For those of you not so familiar with Mexican telenovelas, there's a general trend in most novelas that a character who is seen praying or otherwise shows signs of being a devout Catholic is practically guaranteed to be one of the good guys, which is understandable seeing how Mexico is a largely Catholic country. "La Rosa de Guadalupe" takes this a step further with the Virgin Mary as the main heroine in every episode... literally.
A typical episode of LRdG goes like this:
1) A person or family is introduced as having a problem of some kind, usually relevant to the intended moral of the episode. Examples include a kidnapped child, a pregnant teenaged girl contemplating abortion, a mother seeking revenge for the brutal murder of her child, and so on and so forth.
2) Eventually, someone prays to the Virgin Mary for help in resolving the problem.
3) A white rose appears, indicating that the Virgin Mary has heard the prayer and is going to help the person/family in distress.
4) Eventually the problem is magically resolved, often with little to no real effort on the part of any other character except for the Virgin Mary. Some episodes even go as far as to show blatantly supernatural displays of the Virgin Mary's power, such as a girl about to be raped suddenly glowing with a heavenly light that burns her would-be rapist's skin.
5) The moral of the episode is summarized by a female voice (presumably the Virgin Mary) as the white rose from #3 disappears.
Overall, the basic concept and intent of the show is actually pretty good, the intent being to teach others (mainly teenagers) important life lessons and/or religious morals.
When it comes to the execution of said concept, however, LRdG falls flat in more ways than one. Several of the topics/themes that the show covers, such as abortion or the kidnapping of a child, are painfully oversimplified and unrealistic, most notably in that the Virgin Mary is portrayed in the show as a fairy godmother who magically resolves all of the protagonists problems with little to no effort or consequences on part of the protagonists themselves. Furthermore, portrayals of certain subcultures such as emos/goths or Otaku cosplayers derive in many ways from highly exaggerated stereotypes of said subcultures to the point that it's insulting. Couple this with bad acting that ranges from completely stiff/wooden performances to fits of melodrama so extreme that you'd think the characters had bipolar disorder, and the end result is a pretentious, unrealistic mess that tries so hard to play on the viewers' emotions that virtually everything else about the plot and about the show as a whole is severely neglected.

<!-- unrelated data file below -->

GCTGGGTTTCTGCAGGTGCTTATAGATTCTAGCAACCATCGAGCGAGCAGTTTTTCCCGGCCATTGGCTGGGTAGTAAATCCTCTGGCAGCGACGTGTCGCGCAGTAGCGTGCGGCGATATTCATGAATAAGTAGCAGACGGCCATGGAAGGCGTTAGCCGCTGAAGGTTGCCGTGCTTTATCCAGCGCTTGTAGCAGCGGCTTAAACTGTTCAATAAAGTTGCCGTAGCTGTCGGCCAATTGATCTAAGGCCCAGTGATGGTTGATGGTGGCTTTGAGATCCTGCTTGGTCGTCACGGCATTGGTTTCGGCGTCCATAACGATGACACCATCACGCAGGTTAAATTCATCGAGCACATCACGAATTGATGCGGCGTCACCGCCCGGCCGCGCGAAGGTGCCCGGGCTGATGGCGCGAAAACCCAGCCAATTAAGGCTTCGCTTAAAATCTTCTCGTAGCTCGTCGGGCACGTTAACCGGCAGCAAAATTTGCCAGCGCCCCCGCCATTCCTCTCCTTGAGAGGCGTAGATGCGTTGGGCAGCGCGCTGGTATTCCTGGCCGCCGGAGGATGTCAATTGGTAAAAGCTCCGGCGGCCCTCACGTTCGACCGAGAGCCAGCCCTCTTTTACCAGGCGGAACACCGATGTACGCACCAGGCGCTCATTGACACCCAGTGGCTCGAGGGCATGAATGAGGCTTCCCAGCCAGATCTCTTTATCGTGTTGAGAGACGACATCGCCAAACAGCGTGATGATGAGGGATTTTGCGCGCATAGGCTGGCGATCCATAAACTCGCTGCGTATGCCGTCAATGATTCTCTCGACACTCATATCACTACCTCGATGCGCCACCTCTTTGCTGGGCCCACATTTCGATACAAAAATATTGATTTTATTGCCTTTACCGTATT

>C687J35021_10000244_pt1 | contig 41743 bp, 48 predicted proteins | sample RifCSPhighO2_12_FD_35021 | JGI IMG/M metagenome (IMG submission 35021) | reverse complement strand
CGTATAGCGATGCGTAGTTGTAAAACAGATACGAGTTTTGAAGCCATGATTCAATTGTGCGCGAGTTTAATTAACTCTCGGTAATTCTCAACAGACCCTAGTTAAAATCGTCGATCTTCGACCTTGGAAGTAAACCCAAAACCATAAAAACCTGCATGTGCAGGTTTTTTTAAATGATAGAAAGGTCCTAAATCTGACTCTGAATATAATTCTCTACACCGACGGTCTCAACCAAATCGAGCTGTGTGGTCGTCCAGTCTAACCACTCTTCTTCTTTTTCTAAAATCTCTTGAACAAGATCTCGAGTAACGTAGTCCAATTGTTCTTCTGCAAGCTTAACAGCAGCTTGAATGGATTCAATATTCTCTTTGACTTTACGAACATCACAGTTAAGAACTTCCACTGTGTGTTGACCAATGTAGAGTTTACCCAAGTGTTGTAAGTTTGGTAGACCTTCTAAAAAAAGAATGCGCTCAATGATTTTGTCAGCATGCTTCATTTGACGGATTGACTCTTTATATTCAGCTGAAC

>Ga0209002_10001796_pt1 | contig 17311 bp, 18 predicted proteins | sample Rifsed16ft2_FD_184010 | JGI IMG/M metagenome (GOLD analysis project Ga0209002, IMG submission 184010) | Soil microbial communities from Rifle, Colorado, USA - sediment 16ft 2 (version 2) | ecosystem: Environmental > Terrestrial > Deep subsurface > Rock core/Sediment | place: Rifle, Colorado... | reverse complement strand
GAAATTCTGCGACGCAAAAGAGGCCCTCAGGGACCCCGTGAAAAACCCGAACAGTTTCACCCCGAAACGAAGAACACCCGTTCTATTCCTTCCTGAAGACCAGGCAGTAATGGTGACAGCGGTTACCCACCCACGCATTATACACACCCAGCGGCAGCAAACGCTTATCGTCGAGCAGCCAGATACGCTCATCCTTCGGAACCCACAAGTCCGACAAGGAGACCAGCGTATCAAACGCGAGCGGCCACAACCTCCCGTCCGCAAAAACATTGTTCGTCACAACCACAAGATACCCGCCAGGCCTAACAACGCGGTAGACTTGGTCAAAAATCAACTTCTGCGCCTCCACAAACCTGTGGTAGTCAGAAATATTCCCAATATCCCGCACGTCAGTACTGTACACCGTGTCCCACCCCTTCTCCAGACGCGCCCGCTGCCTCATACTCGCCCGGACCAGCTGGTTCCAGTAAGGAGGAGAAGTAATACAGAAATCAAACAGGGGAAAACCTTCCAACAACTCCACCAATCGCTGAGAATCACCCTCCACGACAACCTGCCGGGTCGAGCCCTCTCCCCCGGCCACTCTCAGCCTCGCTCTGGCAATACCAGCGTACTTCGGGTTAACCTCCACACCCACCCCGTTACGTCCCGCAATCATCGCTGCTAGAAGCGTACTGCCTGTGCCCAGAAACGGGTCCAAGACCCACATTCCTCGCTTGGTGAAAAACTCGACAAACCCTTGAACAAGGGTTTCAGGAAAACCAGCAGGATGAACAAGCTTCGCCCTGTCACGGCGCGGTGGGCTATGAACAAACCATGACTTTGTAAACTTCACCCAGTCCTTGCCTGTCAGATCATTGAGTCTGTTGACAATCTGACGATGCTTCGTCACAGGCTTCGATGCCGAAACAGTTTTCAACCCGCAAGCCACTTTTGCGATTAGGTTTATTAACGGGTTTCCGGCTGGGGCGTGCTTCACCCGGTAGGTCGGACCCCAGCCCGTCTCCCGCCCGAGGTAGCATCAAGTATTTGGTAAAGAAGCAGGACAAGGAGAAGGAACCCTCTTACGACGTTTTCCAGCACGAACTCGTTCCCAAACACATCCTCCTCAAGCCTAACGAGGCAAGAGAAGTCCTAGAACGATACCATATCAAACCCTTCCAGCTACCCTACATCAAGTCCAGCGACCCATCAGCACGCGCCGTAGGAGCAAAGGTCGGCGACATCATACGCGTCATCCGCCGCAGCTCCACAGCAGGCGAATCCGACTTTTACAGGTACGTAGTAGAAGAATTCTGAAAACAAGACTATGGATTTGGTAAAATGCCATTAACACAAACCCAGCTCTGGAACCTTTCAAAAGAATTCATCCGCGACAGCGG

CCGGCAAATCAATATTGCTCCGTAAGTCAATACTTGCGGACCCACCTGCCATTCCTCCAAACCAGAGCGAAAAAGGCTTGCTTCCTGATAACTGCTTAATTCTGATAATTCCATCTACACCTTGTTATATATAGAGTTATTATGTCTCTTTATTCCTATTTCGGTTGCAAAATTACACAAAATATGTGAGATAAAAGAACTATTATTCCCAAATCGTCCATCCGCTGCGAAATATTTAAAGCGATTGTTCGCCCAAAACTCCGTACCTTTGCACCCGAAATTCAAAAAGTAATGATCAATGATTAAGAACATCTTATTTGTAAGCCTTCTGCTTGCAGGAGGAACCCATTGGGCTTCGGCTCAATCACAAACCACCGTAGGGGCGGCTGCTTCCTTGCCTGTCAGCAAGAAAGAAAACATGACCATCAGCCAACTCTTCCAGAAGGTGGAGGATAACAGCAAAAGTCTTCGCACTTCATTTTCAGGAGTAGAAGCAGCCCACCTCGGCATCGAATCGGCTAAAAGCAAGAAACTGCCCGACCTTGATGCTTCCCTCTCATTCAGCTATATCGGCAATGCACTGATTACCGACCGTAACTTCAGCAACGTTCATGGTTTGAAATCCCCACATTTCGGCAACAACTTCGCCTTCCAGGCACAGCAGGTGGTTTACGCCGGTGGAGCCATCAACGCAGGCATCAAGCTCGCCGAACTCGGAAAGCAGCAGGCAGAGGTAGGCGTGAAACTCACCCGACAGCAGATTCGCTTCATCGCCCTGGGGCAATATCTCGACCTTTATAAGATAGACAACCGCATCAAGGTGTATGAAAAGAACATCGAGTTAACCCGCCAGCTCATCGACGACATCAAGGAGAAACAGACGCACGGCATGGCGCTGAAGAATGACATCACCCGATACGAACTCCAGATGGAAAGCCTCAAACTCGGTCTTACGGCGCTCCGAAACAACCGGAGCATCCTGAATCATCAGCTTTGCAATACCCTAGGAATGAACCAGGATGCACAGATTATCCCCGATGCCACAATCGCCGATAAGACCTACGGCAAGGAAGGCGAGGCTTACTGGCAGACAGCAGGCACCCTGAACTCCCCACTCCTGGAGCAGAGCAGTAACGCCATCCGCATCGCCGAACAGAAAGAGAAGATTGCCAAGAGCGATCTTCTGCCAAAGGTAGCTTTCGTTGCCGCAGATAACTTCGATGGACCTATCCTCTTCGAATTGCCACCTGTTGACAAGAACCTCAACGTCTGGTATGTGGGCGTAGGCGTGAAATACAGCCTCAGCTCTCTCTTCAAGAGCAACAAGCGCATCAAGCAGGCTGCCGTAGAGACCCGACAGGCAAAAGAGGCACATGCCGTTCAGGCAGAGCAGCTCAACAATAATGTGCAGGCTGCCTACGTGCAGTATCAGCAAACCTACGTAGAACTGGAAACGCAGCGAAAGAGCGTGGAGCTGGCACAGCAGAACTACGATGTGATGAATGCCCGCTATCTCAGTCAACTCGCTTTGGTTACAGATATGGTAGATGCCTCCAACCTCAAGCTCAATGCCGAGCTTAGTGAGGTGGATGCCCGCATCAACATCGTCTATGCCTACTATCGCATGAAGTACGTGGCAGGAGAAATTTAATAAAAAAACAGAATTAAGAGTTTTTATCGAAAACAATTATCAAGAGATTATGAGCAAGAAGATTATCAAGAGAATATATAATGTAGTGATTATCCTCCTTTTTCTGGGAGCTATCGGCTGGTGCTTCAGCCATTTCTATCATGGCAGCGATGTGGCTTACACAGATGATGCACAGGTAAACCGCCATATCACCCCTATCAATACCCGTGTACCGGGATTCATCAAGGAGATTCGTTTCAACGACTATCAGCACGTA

Having been raised Catholic myself, I have a healthy respect for religious beliefs of all kinds. If you want to make a Catholic television series to meant to teach people morals (religious or not), good for you, have at it. But in this case, as it stands, "La Rosa de Guadalupe" has failed to deliver its messages in a focused, balanced way, with the primary underlying message being that, instead of trying to solve your problems on your own, all you have to do is pray to the Virgin Mary and let her resolve all of your problems for you.